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Education for the deployed

 

Written by U.S. Army Spc. Richard Daniels Jr., Task Force Bastogne Public Affairs

Fort Campbell KY, 101st Airborne Division PatchNangarhar Province, Afghanistan – Many U.S. Troops dealing with the hardships that accompany a deployment find respite in the continuation of college classes at Forward Operating Base Fenty here.

Higher education assistance is one of the many perks the military has to offer, an opportunity that many servicemembers take full advantage of.

One class taught at FOB Fenty is criminal justice. The instructor, U.S. Army 1st Sgt. Ronald Wright of Granville, OH, Company A, 412th Civil Affairs Battalion, Task Force Bastogne, is certified as a police instructor and volunteered to teach the course.

U.S. Army 1st Sgt. Ronald Wright of Granville, OH, Company A, 412th Civil Affairs Battalion, Task Force Bastogne, teaches a class on criminal justice at Forward Operating Base Fenty here August 10th. Even while deployed, Soldiers can continue to pursue their education. (Photo by U.S. Army Spc. Richard Daniels Jr., Task Force Bastogne Public Affairs)

U.S. Army 1st Sgt. Ronald Wright of Granville, OH, Company A, 412th Civil Affairs Battalion, Task Force Bastogne, teaches a class on criminal justice at Forward Operating Base Fenty here August 10th. Even while deployed, Soldiers can continue to pursue their education. (Photo by U.S. Army Spc. Richard Daniels Jr., Task Force Bastogne Public Affairs)

“I enjoy training Soldiers and police officers to share my experience and, hopefully, teach them the proper ways to conduct business,” said Wright. “This was a chance to connect with other Soldiers during my deployment and learn their motivations and aspirations.”

Wright, who plans to become a criminal justice teacher after he retires from the Army, said he enjoys teaching servicemembers in his off time. He hopes his teaching style inspires them to continue their education and that the time in the classroom provides them a mental safe haven from the battlefield.

“Attending college courses while deployed gives Soldiers something else to think about while they are also fighting the war,” said Wright. “When they are focused on learning and their studies during off-duty hours, they are not thinking of the constant dangers they may face on a daily basis.”

U.S. Army Spc. Murod Fa Hokkov of Queens, NY, Headquarters and Headquarters Troop, 3rd battalion, 17th Cavalry Regiment, Task Force Lighthorse, reads a criminal justice text book at Forward Operating Base Fenty here August 10th. Even while deployed, Soldiers continue to pursue their education. (Photo by U.S. Army Spc. Richard Daniels Jr., Task Force Bastogne Public Affairs)

Spc. Murod Fa Hokkov

Attending classes in theater is not always easy for troops. Many times their duties prevent them from attending. However, instructors work with their students to insure they can receive a quality education.

A servicemember’s education also depends on the availability of the class, said U.S. Army 1st Sgt. Mia S. Jackson of Douglas, GA, Company C, 1st Special Troops Battalion, Task Force Spartan. If the mission allows a Soldier to participate then he should do it, but he still has to balance his time for class with the mission requirements, he said.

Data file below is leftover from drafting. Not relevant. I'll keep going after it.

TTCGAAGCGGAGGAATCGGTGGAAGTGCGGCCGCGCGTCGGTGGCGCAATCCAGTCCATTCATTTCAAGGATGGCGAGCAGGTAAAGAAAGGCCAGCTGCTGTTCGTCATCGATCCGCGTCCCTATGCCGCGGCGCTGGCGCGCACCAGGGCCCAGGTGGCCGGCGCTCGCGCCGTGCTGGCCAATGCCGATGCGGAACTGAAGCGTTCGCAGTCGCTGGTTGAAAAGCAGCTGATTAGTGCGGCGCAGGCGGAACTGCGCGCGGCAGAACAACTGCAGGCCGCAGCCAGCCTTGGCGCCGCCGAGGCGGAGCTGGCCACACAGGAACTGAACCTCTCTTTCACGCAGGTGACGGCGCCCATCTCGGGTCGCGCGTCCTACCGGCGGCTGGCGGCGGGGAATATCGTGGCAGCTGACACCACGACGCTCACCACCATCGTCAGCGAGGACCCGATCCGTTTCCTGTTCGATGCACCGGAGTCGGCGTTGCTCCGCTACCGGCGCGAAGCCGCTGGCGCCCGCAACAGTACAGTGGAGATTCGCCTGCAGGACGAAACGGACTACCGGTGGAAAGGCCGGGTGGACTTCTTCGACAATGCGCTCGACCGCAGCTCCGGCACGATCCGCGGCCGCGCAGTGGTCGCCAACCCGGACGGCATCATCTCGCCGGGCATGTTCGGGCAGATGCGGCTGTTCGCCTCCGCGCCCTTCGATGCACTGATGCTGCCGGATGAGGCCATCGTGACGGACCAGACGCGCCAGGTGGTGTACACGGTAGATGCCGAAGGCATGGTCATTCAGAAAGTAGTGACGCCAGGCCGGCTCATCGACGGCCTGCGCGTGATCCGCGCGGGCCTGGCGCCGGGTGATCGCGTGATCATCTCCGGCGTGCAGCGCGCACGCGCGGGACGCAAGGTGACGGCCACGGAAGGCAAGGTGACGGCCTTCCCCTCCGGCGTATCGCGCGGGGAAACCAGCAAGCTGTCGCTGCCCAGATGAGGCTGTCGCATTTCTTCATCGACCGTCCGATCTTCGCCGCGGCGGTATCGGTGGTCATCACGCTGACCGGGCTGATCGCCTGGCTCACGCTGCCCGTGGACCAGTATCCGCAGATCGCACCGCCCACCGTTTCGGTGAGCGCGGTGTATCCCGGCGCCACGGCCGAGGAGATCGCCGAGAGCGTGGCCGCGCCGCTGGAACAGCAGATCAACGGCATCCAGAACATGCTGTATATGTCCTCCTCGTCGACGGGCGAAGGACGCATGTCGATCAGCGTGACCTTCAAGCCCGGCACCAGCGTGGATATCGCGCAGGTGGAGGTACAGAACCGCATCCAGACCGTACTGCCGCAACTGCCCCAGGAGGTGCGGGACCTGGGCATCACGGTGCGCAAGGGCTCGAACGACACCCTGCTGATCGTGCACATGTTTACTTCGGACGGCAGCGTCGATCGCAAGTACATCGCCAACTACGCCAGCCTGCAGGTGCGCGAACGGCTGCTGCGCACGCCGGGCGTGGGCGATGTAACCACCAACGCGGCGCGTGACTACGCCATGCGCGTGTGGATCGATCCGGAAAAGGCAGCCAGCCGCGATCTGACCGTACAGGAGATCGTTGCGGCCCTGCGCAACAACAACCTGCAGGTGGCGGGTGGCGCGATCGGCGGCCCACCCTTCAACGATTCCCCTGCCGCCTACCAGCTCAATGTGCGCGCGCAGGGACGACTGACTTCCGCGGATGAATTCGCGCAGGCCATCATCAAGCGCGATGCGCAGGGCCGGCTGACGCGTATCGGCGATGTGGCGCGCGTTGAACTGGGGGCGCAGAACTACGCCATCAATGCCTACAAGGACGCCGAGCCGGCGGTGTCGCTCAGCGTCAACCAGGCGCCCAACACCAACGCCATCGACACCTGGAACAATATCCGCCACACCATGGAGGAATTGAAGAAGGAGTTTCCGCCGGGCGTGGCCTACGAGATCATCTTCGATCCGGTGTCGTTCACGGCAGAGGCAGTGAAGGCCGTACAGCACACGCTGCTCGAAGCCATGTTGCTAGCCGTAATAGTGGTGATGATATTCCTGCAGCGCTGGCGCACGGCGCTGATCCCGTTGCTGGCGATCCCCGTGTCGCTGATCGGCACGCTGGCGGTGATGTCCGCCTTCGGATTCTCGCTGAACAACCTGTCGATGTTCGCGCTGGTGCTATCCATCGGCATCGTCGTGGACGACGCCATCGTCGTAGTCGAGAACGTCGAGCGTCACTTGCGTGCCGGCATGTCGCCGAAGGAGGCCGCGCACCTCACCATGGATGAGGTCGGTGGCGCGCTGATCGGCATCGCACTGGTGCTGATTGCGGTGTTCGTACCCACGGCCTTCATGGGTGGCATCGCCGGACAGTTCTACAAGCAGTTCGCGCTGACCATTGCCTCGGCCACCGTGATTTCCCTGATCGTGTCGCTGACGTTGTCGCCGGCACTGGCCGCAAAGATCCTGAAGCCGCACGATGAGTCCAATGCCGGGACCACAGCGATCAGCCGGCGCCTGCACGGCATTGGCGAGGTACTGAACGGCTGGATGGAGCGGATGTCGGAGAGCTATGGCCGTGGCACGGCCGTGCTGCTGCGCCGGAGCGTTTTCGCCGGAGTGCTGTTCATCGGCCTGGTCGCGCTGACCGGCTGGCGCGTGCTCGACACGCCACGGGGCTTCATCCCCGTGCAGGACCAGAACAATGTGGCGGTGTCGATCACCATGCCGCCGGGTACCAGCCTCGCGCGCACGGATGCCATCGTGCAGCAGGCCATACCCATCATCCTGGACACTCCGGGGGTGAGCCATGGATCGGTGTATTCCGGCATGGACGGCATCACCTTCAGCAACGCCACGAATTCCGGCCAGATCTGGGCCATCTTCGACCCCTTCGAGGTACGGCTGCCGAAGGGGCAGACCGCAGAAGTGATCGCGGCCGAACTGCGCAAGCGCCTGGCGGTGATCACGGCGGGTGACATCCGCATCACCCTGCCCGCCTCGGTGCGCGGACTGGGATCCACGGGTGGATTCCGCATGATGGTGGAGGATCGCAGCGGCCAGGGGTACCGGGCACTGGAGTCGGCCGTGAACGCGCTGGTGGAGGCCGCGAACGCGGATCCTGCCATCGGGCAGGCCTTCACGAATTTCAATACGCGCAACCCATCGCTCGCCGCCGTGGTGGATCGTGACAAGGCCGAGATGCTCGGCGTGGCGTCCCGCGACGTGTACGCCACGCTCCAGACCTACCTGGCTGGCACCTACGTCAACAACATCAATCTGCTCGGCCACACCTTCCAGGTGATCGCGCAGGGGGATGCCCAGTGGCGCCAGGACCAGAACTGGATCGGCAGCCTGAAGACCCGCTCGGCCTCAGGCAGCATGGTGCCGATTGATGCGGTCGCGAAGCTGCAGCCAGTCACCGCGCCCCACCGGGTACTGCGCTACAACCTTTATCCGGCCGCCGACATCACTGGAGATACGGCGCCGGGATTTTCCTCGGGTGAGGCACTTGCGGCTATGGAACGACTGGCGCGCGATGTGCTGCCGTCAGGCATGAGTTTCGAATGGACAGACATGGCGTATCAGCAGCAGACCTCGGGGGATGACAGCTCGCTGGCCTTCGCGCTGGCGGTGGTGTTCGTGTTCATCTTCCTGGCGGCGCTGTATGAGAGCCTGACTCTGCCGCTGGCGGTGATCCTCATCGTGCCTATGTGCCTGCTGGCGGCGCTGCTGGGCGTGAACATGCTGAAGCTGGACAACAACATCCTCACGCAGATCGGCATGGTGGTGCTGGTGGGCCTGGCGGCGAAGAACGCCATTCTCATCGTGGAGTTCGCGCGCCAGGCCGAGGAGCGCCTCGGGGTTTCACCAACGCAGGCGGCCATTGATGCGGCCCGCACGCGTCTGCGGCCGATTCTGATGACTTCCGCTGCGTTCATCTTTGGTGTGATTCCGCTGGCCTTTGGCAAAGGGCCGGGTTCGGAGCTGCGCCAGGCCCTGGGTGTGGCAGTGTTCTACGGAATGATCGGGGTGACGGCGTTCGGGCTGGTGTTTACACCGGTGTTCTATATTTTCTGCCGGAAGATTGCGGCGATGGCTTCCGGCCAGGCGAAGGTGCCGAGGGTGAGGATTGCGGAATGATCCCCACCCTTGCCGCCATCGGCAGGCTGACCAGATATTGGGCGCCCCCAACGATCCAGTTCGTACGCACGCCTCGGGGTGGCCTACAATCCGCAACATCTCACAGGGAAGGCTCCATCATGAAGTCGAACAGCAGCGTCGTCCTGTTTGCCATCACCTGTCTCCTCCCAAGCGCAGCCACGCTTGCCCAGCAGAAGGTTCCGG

U.S. Staff Sgt. Kendricks Fields of Fork, SC, Task Force Lighthorse Chemical, Biological, Radiological, Nuclear and High Yield Explosives noncommissioned officer in charge, takes a criminal justice course test at Forward Operating Base Fenty August 10th. (Photo by U.S. Army Spc. Richard Daniels Jr., Task Force Bastogne Public Affairs)

Staff Sgt. Kendricks Fields

U.S. Army Staff Sgt. Kendricks Fields of Fork, SC, Task Force Lighthorse Chemical, Biological, Radiological, Nuclear and High Yield Explosives non-commissioned officer in charge, is currently pursuing a degree in liberal arts and scheduled to graduate in December.

“This is the perfect environment to focus on improving yourself,” he said. “Each Soldier is given over $4,000 a year for education.”

Kendricks encourages troops to pursue their certifications or degrees and to use the valuable resources offered by the military. He also plans to take math and chemistry online.

The courses are open to everyone on base and have education advisors, regular class schedules and online courses available.

People with various backgrounds, ranging from National Guard to the 101st Airborne Division attend courses, said Jackson.

Even after the military, servicemembers want to set themselves up for success.

U.S. Army 1st Sgt. Ronald Wright of Granville, OH hands out a test to U.S. Army Pfc. Ricardo Hernandez of Strasburg, CO, Headquarters and Headquarters Company, Task Force Bastogne, in a criminal justice class offered at Forward Operating Base Fenty here August 10th. (Photo by U.S. Army Spc. Richard Daniels Jr., Task Force Bastogne Public Affairs)

U.S. Army 1st Sgt. Ronald Wright of Granville, OH hands out a test to U.S. Army Pfc. Ricardo Hernandez of Strasburg, CO, Headquarters and Headquarters Company, Task Force Bastogne, in a criminal justice class offered at Forward Operating Base Fenty here August 10th. (Photo by U.S. Army Spc. Richard Daniels Jr., Task Force Bastogne Public Affairs)

Whether they stay in for 20 years or not, Soldiers will have a life after the military, said Wright. “Obtaining a degree in a career field allows them to become more competitive on the civilian job market, especially with our current struggling economy.”


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